Technology helps to detect injuries before symptoms

Ray Faulkner, founder of iRed and a pioneer in thermography, along with his team
Ray Faulkner, founder of iRed and a pioneer in thermography, along with his team
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MEASURING heat loss from buildings, conducting surveys and detecting faults with electrical supplies are all part of a normal day’s work for Hampshire-based iRed. 

However, the thermal imaging company has branched out and launched a new training course – in equine thermography.

Equine Thermography is a hands-on course at iRed

Equine Thermography is a hands-on course at iRed

It explains how to use thermal imaging cameras and interpret data to identify medical issues with horses, even before they show any symptoms. 

Managing director Ray Faulkner said: ‘Equine thermography is a branch of the science that allows a non-invasive inspection to detect minute differences in a horse’s thermal and neural condition.

‘Because blood flows more heavily to areas that are injured it is possible to detect heat differences. This allows early identification of problem areas so vets can investigate further and make a more detailed diagnosis.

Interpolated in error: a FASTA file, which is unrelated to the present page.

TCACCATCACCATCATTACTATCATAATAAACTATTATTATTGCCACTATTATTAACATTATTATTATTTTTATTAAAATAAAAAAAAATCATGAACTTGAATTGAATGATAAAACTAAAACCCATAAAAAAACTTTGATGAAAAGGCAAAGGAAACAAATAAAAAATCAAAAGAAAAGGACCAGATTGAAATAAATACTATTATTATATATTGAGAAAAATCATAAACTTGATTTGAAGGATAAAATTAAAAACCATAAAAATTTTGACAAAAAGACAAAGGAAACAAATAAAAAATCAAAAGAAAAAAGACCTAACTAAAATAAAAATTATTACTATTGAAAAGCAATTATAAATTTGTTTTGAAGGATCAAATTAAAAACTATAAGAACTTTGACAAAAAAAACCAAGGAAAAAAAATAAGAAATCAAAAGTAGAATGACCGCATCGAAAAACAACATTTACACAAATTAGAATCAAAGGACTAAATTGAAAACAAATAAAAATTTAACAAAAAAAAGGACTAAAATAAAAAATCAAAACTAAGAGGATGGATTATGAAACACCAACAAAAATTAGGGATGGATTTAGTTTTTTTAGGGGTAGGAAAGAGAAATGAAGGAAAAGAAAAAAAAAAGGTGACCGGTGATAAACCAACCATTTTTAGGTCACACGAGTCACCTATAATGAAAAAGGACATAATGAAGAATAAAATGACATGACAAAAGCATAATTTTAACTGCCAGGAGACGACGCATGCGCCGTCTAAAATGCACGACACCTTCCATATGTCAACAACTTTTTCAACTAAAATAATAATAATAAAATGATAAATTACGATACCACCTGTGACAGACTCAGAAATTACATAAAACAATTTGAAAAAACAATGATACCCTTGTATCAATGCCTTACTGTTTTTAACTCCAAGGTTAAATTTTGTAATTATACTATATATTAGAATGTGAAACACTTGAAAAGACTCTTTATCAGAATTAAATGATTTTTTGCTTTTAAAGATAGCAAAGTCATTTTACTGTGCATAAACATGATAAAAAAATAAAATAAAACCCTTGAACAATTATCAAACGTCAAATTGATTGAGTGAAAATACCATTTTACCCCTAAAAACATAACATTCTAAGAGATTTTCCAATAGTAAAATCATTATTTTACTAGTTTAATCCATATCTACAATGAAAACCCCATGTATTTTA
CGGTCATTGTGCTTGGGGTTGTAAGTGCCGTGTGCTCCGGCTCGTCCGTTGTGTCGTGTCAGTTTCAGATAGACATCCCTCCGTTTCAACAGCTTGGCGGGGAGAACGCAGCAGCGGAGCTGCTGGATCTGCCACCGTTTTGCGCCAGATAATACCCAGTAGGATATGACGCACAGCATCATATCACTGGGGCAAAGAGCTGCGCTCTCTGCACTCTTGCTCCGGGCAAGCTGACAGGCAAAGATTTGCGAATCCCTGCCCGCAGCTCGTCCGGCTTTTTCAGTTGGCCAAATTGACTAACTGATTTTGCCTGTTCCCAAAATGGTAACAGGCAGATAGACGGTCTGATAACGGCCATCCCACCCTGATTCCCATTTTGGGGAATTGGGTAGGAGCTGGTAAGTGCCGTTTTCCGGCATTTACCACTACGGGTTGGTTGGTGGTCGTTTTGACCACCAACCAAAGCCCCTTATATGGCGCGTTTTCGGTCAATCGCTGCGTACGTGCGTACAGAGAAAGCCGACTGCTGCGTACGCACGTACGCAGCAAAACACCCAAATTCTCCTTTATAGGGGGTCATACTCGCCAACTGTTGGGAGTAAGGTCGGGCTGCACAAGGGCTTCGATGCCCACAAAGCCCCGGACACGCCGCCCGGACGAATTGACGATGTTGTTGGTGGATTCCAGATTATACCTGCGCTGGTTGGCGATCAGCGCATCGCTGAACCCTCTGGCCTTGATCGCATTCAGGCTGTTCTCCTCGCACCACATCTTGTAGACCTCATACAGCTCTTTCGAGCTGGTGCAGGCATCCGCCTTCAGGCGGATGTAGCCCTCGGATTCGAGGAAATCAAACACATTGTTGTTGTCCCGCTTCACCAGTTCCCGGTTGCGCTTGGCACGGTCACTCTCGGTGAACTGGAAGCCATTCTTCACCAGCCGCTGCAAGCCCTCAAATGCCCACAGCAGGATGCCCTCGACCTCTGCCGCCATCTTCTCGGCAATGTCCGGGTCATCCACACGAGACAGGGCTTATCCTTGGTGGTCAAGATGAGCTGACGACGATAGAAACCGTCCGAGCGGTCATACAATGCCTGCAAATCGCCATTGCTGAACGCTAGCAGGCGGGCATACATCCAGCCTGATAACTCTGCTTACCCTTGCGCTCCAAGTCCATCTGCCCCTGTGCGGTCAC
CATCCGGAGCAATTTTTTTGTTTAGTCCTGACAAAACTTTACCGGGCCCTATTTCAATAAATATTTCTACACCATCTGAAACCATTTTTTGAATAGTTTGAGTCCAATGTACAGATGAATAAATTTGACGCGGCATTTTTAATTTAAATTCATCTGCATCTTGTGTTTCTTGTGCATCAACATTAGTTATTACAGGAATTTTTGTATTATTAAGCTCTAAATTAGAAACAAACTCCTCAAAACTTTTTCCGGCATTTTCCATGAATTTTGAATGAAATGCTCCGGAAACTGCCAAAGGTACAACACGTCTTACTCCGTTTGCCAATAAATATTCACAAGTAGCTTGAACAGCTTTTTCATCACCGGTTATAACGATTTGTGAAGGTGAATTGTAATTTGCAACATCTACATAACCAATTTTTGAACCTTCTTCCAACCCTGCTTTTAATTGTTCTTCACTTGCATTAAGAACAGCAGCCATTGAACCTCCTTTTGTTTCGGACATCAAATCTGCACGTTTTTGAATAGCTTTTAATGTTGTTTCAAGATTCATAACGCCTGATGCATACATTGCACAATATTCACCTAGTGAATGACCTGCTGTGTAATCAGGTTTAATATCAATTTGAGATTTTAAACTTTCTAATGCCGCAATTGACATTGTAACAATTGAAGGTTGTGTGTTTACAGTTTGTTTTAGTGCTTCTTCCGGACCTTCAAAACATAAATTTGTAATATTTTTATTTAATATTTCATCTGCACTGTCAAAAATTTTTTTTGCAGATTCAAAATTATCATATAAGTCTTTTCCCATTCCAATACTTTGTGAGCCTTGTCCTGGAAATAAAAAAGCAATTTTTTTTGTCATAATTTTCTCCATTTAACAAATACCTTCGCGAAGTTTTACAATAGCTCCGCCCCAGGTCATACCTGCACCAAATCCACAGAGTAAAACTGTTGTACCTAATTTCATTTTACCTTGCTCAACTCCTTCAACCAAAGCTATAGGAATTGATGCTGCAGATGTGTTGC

‘Obviously early intervention can hasten recovery and ultimately save a great deal of time and money.

‘Thermal imaging cameras can quickly identify nerve damage, bone injury, undiagnosed lameness, muscle damage, tendon stress and soft-tissue damage in horses. The techniques can work in theory for any warm-blooded animal.’ 

A US study found that thermography can identify areas of injury up to three weeks before a horse exhibits clinical symptoms.

When thermography was a new science iRed set up a training centre for those in the building and electrical trades. The company has expanded dramatically and has a whole variety of packages and services – and a number of courses including the new equine thermography course. 

Ray said: ‘The applications for this technology are never-ending.

‘Our course includes training about the cameras and how to set them up and operate them.

‘And then we show how to prepare reports which require equine pattern recognition and knowledge of equine anatomy and physiology.’ 

iRed was founded in Emsworth in 2002 by Ray, who has pioneered the advances in thermography.

The technology was traditionally used to examine buildings for failing insulation and in the electrical sector to check wiring. Now, iRed is leading the way with a plethora of applications.